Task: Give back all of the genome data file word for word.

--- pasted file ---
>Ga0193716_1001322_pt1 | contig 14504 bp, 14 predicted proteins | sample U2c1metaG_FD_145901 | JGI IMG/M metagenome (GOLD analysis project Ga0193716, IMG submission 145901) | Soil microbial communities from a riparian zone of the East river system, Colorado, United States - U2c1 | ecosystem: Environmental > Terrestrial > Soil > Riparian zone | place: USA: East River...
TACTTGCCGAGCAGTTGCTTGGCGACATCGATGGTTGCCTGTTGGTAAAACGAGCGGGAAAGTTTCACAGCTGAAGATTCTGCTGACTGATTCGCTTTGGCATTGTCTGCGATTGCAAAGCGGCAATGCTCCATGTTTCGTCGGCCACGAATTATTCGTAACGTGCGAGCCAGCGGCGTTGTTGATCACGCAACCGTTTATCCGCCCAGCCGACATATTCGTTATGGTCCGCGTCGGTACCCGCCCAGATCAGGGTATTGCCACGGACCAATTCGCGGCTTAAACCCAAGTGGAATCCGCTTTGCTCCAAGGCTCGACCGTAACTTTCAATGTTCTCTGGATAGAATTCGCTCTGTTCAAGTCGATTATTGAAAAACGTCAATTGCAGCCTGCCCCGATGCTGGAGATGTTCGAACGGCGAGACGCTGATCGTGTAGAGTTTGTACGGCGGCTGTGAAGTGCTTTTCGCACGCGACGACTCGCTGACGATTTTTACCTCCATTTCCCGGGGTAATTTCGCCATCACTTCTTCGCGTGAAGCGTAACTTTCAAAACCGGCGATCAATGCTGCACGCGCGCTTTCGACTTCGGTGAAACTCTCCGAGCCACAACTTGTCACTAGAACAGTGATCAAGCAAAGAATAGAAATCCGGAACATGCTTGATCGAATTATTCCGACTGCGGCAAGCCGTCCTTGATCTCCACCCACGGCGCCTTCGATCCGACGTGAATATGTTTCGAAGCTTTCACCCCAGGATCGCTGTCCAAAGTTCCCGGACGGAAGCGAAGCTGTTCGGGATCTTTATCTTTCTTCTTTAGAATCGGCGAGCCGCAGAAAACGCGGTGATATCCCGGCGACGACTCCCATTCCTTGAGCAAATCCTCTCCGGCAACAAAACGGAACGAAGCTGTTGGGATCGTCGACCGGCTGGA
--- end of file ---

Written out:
>Ga0193716_1001322_pt1 | contig 14504 bp, 14 predicted proteins | sample U2c1metaG_FD_145901 | JGI IMG/M metagenome (GOLD analysis project Ga0193716, IMG submission 145901) | Soil microbial communities from a riparian zone of the East river system, Colorado, United States - U2c1 | ecosystem: Environmental > Terrestrial > Soil > Riparian zone | place: USA: East River...
TACTTGCCGAGCAGTTGCTTGGCGACATCGATGGTTGCCTGTTGGTAAAACGAGCGGGAAAGTTTCACAGCTGAAGATTCTGCTGACTGATTCGCTTTGGCATTGTCTGCGATTGCAAAGCGGCAATGCTCCATGTTTCGTCGGCCACGAATTATTCGTAACGTGCGAGCCAGCGGCGTTGTTGATCACGCAACCGTTTATCCGCCCAGCCGACATATTCGTTATGGTCCGCGTCGGTACCCGCCCAGATCAGGGTATTGCCACGGACCAATTCGCGGCTTAAACCCAAGTGGAATCCGCTTTGCTCCAAGGCTCGACCGTAACTTTCAATGTTCTCTGGATAGAATTCGCTCTGTTCAAGTCGATTATTGAAAAACGTCAATTGCAGCCTGCCCCGATGCTGGAGATGTTCGAACGGCGAGACGCTGATCGTGTAGAGTTTGTACGGCGGCTGTGAAGTGCTTTTCGCACGCGACGACTCGCTGACGATTTTTACCTCCATTTCCCGGGGTAATTTCGCCATCACTTCTTCGCGTGAAGCGTAACTTTCAAAACCGGCGATCAATGCTGCACGCGCGCTTTCGACTTCGGTGAAACTCTCCGAGCCACAACTTGTCACTAGAACAGTGATCAAGCAAAGAATAGAAATCCGGAACATGCTTGATCGAATTATTCCGACTGCGGCAAGCCGTCCTTGATCTCCACCCACGGCGCCTTCGATCCGACGTGAATATGTTTCGAAGCTTTCACCCCAGGATCGCTGTCCAAAGTTCCCGGACGGAAGCGAAGCTGTTCGGGATCTTTATCTTTCTTCTTTAGAATCGGCGAGCCGCAGAAAACGCGGTGATATCCCGGCGACGACTCCCATTCCTTGAGCAAATCCTCTCCGGCAACAAAACGGAACGAAGCTGTTGGGATCGTCGACCGGCTGGA